Venetian natives were among the first in the world to produce trade beads on a commercial scale. From the 12th Century, Venetian Trade Beads became a familiar form of currency taken to distant shores in exchange for coveted goods, which ranged from furs and clothing, to spices, myrrh and palm oil. For this reason alone the early striped Chevron Beads were particularly valuable. As practices evolved, Venetian Trade Beads became far more intricate in design and Millefiori Beads (thousand flower or Rosetta beads) became equally as coveted. Some colors were mass produced – such as blue and white, whereas rarer greens and yellows were harder to come by, as the dyes used were not so readily available to manufacturers operating on a budget.
As with many forms of art now Centuries-old, African Trade Beads and Venetian Trade Beads have become collector’s items. Shades considered rare between the 12th -15th Centuries are now even harder to come by – many having been lost through shipping, misplacement and the movement of African tribes through the ages.
“Twisted” trade beads are among some of the most recent finds realizing considerable value at auction around the world. These beads are usually a dark bottle green or cobalt blue in color, and are considered extremely rare. Twisted trade beads are among the few that were produced and cut within Venice (many others being sent to Bohemia for cutting and polishing). One recent find sold for $620 this year on a specialist U.K auction site.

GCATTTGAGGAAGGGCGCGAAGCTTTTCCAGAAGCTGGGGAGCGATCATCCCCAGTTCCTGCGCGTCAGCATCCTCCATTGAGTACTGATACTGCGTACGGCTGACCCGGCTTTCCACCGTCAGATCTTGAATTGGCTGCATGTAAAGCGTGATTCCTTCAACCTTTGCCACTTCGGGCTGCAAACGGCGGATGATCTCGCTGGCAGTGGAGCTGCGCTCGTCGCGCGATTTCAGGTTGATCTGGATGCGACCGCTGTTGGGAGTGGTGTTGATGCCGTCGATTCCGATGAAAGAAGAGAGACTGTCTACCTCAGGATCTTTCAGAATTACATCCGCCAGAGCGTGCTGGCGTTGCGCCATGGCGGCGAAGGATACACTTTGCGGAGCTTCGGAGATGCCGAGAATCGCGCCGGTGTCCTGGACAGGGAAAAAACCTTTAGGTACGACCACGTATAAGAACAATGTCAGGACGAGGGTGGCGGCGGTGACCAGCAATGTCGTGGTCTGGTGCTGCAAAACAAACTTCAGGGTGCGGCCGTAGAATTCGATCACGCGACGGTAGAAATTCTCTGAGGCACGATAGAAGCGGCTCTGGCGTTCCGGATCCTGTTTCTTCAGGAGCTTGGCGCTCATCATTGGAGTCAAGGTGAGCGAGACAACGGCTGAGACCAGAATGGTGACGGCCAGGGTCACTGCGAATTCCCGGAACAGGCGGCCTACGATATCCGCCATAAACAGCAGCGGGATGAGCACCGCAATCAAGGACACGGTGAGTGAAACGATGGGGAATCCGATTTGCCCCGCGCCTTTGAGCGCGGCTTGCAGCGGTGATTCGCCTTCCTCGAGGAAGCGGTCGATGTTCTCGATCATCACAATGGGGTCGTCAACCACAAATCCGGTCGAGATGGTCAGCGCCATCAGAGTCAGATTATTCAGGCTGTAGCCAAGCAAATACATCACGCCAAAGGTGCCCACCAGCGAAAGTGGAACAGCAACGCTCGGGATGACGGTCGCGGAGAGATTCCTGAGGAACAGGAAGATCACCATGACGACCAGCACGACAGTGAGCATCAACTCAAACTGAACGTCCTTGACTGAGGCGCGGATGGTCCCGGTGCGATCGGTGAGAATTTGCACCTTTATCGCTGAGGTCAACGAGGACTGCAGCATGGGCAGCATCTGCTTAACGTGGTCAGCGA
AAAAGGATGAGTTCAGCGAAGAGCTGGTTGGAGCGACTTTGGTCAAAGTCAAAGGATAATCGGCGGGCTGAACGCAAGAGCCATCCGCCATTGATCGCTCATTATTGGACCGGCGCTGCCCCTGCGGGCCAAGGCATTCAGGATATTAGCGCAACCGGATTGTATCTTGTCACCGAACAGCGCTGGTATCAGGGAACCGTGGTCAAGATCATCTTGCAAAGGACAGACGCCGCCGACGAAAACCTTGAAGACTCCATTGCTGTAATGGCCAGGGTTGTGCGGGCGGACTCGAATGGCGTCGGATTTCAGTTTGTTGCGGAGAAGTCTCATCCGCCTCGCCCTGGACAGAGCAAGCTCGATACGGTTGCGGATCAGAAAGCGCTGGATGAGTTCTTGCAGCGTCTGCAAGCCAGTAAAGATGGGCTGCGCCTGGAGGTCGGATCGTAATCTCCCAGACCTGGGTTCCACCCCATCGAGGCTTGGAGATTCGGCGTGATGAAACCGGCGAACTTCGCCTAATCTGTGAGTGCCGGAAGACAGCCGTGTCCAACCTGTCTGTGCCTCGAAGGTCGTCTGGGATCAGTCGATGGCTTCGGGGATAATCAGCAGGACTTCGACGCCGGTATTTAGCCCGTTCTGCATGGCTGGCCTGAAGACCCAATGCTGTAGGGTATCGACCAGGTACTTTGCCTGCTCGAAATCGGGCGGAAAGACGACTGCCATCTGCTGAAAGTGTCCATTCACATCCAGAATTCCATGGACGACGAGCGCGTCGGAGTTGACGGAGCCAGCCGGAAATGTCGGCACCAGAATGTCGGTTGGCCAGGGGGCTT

Notable Venetian Trade Beads realizing considerable sums of money in both the U.K and U.S are the russet-red Hudson Trade Beads produced in Murano during the 1800′s. The majority of Hudson Trade Beads were destined for the shores of North America and Asia, where explorers traded with Indians for artifacts, oils, fuel and fur (a luxury in Europe). Hudson Beads are identifiable by the yellowish tinge to the center of the bead (colored glass), and the rich red exterior which was actually the derivative of melted gold into molten glass. These beads are now extremely rare as access to gold was limited in Venice, producers opting to replicate the shade with alternate dyes and ores instead. Hudson Trade Beads can typically fetch between $40-$500 dollars depending upon age, condition, heritage, and the amount of gold used in production. This is usually ascertained by the brightness of the rouge coloring. Today, they are also known as White Heart beads.
Millefiori Beads are now among the most popular collector’s items when it comes to trade beads, simply because they were produced over a period of 700 years. To this end, there are still millions in circulation, or lying hidden away waiting to be found. Millefiori Beads were created using a far more delicate process than other types. The star-burst or flower-designs are actually created by the fusing of different canes of colored glass, in a gradual process. Millefiori Beads with an abundance of such stars are usually more valuable, especially if they can be dated to the 15th / 16th Century when the practice was quite rare.
Here at The Bead Chest, we are lucky enough to have sourced Venetian Trade Beads that pre-date the 1900′s, notably the coveted Old Antique Venetian Millefiori African Trade Beads – multi-colored Millefiori and Chevron Beads still strung and intact as found. These are often very quickly snapped up, purely because authentic trade beads are so hard to come by. Take a look at our Venetian Millefiori beads, “Eye” trade beads, or some of the rarer colored Chevrons. When buying Venetian Trade Beads, you have to be quick because once they’re gone, you may never see the same size, shape or intricate designs again!